patients, and caregivers of Alzheimer's disease. Absolutely stunned, I said, "Do
you mean this is what he has?" and the doctor simply replied, "Yes."
On our drive home, not one word was said. I was in a state of shock, and I can only
imagine what was going on in Fred's mind. Later, he called to tell his son Greg
the news, saying that the doctor was crazy. Three days later, we watched the tape,
but since then Fred never referred to the diagnosis, and was either in denial, just
wouldn't discuss it, or actually had forgotten! The last theory is just as plausible
as the others.
In the beginning, I would argue with Fred when he said that he had never seen a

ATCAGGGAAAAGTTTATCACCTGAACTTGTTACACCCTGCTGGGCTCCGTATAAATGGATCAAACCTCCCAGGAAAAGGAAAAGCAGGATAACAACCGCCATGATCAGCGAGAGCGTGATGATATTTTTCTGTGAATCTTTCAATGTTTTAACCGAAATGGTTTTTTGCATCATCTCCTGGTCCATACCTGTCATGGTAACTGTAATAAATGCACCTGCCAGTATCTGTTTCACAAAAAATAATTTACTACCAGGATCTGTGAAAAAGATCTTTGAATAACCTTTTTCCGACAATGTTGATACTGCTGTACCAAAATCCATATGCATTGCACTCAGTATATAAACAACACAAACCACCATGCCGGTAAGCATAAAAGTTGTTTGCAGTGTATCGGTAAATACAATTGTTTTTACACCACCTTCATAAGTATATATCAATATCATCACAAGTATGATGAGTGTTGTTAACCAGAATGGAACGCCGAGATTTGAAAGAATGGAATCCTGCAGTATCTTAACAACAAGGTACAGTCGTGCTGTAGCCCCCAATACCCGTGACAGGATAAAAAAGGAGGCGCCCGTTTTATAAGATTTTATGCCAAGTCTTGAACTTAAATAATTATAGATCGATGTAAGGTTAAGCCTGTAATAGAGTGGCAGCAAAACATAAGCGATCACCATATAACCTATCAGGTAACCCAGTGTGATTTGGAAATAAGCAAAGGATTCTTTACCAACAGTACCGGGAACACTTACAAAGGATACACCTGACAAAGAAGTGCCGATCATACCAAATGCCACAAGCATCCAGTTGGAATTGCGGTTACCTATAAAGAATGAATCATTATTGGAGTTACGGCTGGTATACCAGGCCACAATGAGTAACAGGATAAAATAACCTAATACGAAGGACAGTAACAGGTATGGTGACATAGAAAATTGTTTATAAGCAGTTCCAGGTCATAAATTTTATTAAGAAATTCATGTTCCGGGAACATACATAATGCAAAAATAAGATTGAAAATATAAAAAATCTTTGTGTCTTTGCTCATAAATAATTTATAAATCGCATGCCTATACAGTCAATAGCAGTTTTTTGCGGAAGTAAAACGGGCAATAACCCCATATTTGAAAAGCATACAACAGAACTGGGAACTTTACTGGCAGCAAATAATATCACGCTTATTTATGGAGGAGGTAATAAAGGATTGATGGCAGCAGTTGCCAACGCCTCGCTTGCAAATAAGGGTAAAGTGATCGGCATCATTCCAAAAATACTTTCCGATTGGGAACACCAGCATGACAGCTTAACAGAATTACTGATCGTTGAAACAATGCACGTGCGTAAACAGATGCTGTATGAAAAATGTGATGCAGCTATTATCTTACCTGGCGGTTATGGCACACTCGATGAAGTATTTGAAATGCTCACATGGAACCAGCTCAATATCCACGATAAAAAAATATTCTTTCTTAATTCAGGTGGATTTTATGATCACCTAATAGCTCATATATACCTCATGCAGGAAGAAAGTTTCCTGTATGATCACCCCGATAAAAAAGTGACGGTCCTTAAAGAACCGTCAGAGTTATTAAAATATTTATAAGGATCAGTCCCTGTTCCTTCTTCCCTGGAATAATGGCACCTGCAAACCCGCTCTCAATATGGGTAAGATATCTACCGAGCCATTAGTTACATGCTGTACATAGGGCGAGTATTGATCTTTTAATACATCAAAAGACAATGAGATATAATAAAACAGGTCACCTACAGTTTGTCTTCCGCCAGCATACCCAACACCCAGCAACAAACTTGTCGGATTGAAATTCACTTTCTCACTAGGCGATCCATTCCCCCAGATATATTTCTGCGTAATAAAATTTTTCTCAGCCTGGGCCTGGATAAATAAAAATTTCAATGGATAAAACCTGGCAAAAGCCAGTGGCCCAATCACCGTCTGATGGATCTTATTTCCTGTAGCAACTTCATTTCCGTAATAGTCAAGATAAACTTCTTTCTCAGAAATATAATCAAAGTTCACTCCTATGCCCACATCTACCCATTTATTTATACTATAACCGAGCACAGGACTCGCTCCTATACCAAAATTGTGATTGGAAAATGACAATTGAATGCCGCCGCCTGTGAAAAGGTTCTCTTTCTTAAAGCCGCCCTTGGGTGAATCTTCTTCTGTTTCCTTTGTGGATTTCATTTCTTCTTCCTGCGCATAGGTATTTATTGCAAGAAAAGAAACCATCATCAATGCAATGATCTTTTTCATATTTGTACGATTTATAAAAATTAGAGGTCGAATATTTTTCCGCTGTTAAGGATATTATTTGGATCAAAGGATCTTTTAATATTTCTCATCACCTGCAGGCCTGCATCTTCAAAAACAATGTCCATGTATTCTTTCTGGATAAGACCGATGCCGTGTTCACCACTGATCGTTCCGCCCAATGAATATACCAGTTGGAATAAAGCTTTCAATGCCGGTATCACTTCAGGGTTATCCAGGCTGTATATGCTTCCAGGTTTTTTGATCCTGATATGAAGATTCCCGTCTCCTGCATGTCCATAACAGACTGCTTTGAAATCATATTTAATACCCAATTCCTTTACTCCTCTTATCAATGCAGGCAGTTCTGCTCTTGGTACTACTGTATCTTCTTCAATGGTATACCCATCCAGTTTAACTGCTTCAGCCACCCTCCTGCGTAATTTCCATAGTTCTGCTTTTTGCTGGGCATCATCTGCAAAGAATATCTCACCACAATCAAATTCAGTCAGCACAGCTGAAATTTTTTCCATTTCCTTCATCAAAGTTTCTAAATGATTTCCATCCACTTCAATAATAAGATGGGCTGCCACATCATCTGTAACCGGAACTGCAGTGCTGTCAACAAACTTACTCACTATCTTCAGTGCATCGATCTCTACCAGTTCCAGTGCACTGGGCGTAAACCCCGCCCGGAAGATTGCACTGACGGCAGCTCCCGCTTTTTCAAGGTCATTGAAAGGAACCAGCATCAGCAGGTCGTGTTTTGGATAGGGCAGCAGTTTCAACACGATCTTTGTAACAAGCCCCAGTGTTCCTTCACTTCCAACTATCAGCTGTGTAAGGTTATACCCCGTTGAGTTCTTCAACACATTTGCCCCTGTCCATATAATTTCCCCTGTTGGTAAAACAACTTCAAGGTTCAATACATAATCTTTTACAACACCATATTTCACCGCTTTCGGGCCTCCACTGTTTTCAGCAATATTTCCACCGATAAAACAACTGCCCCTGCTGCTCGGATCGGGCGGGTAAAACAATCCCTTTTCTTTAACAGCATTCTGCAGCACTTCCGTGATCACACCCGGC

movie we were watching: "Yes, you did." "No, I didn't. You must have seen it when
I was out." This began to occur frequently with TV shows, and later with incidents
such as meeting someone or eating at a certain restaurant. When he was clumsy with
trying to help me cut up vegetables for a salad, I would privately click my tongue
in disgust and decide to keep him away from food preparation. This was my period
of superciliousness, and I prayed every Sunday at Mass that I would try to get over
Some of the things which were difficult for him could be explained by his poor eyesight.
However, the ophthalmologist who diagnosed macular degeneration in the left eye
kept saying he was "legal to drive." I finally wrote to him, explaining the situation,
because I had experienced some scary near-accidents while Fred was driving. He consulted
with Ackerman, and then advised Fred not to drive. This was, of course, very traumatic
for my husband, who could not understand why other people with one good eye were
still allowed to drive.